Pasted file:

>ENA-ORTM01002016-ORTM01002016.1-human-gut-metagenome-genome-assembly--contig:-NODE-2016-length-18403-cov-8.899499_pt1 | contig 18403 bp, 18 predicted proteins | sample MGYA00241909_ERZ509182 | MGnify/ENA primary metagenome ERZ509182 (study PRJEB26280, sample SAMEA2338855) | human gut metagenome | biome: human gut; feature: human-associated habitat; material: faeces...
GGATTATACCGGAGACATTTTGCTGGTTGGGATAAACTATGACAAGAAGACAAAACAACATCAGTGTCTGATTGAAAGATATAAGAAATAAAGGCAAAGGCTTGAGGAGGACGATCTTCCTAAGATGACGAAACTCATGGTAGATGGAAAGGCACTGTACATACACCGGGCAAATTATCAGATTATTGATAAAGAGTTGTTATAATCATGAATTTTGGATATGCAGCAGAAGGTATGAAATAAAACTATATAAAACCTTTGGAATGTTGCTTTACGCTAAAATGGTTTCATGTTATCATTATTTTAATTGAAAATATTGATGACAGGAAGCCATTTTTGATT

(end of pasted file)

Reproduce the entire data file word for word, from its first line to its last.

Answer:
>ENA-ORTM01002016-ORTM01002016.1-human-gut-metagenome-genome-assembly--contig:-NODE-2016-length-18403-cov-8.899499_pt1 | contig 18403 bp, 18 predicted proteins | sample MGYA00241909_ERZ509182 | MGnify/ENA primary metagenome ERZ509182 (study PRJEB26280, sample SAMEA2338855) | human gut metagenome | biome: human gut; feature: human-associated habitat; material: faeces...
GGATTATACCGGAGACATTTTGCTGGTTGGGATAAACTATGACAAGAAGACAAAACAACATCAGTGTCTGATTGAAAGATATAAGAAATAAAGGCAAAGGCTTGAGGAGGACGATCTTCCTAAGATGACGAAACTCATGGTAGATGGAAAGGCACTGTACATACACCGGGCAAATTATCAGATTATTGATAAAGAGTTGTTATAATCATGAATTTTGGATATGCAGCAGAAGGTATGAAATAAAACTATATAAAACCTTTGGAATGTTGCTTTACGCTAAAATGGTTTCATGTTATCATTATTTTAATTGAAAATATTGATGACAGGAAGCCATTTTTGATT